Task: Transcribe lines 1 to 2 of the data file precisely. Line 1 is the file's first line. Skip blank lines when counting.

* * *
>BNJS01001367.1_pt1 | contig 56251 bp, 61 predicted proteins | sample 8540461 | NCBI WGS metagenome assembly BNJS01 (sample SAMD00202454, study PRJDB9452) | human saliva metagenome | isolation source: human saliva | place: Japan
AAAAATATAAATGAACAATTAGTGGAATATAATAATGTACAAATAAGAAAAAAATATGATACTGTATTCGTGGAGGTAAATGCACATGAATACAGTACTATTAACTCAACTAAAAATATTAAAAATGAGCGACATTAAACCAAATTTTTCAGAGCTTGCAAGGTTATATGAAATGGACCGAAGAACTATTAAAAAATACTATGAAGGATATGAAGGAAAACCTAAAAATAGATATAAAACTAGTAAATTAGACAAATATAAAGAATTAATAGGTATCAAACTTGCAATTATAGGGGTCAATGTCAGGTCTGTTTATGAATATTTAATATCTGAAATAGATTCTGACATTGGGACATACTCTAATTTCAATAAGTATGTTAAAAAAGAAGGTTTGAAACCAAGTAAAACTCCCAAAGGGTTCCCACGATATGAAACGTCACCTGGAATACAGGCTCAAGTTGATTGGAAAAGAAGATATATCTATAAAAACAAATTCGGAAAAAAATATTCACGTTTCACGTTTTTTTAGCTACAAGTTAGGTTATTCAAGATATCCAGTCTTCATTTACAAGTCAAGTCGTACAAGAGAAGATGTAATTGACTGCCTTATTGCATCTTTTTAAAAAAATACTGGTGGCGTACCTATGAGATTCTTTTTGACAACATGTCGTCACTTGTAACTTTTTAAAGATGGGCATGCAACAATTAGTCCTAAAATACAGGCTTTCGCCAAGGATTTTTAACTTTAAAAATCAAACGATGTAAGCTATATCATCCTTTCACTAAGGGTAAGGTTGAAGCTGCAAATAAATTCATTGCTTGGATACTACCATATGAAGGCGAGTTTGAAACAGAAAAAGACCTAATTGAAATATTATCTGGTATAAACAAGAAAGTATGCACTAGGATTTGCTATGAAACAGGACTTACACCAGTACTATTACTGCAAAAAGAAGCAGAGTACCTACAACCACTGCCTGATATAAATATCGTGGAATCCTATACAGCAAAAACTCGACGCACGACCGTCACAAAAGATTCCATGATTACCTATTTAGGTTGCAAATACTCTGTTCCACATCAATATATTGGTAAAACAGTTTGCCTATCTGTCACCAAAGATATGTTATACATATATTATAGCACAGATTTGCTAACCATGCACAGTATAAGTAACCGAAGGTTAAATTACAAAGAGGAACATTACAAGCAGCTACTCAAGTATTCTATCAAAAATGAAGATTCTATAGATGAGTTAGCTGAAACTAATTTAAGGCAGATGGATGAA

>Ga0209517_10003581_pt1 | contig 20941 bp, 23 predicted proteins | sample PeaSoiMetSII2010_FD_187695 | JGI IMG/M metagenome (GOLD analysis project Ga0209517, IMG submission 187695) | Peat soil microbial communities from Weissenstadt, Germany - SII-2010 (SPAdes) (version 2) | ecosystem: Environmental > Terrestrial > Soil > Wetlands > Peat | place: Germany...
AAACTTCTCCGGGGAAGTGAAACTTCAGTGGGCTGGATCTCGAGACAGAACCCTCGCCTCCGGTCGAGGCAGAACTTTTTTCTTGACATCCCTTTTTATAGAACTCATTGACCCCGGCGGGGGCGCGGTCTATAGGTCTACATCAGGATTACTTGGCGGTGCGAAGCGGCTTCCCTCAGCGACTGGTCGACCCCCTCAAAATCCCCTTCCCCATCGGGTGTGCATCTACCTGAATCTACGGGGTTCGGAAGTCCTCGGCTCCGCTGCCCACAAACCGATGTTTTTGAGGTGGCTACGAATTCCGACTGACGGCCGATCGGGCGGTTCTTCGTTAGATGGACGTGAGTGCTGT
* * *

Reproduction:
>BNJS01001367.1_pt1 | contig 56251 bp, 61 predicted proteins | sample 8540461 | NCBI WGS metagenome assembly BNJS01 (sample SAMD00202454, study PRJDB9452) | human saliva metagenome | isolation source: human saliva | place: Japan
AAAAATATAAATGAACAATTAGTGGAATATAATAATGTACAAATAAGAAAAAAATATGATACTGTATTCGTGGAGGTAAATGCACATGAATACAGTACTATTAACTCAACTAAAAATATTAAAAATGAGCGACATTAAACCAAATTTTTCAGAGCTTGCAAGGTTATATGAAATGGACCGAAGAACTATTAAAAAATACTATGAAGGATATGAAGGAAAACCTAAAAATAGATATAAAACTAGTAAATTAGACAAATATAAAGAATTAATAGGTATCAAACTTGCAATTATAGGGGTCAATGTCAGGTCTGTTTATGAATATTTAATATCTGAAATAGATTCTGACATTGGGACATACTCTAATTTCAATAAGTATGTTAAAAAAGAAGGTTTGAAACCAAGTAAAACTCCCAAAGGGTTCCCACGATATGAAACGTCACCTGGAATACAGGCTCAAGTTGATTGGAAAAGAAGATATATCTATAAAAACAAATTCGGAAAAAAATATTCACGTTTCACGTTTTTTTAGCTACAAGTTAGGTTATTCAAGATATCCAGTCTTCATTTACAAGTCAAGTCGTACAAGAGAAGATGTAATTGACTGCCTTATTGCATCTTTTTAAAAAAATACTGGTGGCGTACCTATGAGATTCTTTTTGACAACATGTCGTCACTTGTAACTTTTTAAAGATGGGCATGCAACAATTAGTCCTAAAATACAGGCTTTCGCCAAGGATTTTTAACTTTAAAAATCAAACGATGTAAGCTATATCATCCTTTCACTAAGGGTAAGGTTGAAGCTGCAAATAAATTCATTGCTTGGATACTACCATATGAAGGCGAGTTTGAAACAGAAAAAGACCTAATTGAAATATTATCTGGTATAAACAAGAAAGTATGCACTAGGATTTGCTATGAAACAGGACTTACACCAGTACTATTACTGCAAAAAGAAGCAGAGTACCTACAACCACTGCCTGATATAAATATCGTGGAATCCTATACAGCAAAAACTCGACGCACGACCGTCACAAAAGATTCCATGATTACCTATTTAGGTTGCAAATACTCTGTTCCACATCAATATATTGGTAAAACAGTTTGCCTATCTGTCACCAAAGATATGTTATACATATATTATAGCACAGATTTGCTAACCATGCACAGTATAAGTAACCGAAGGTTAAATTACAAAGAGGAACATTACAAGCAGCTACTCAAGTATTCTATCAAAAATGAAGATTCTATAGATGAGTTAGCTGAAACTAATTTAAGGCAGATGGATGAA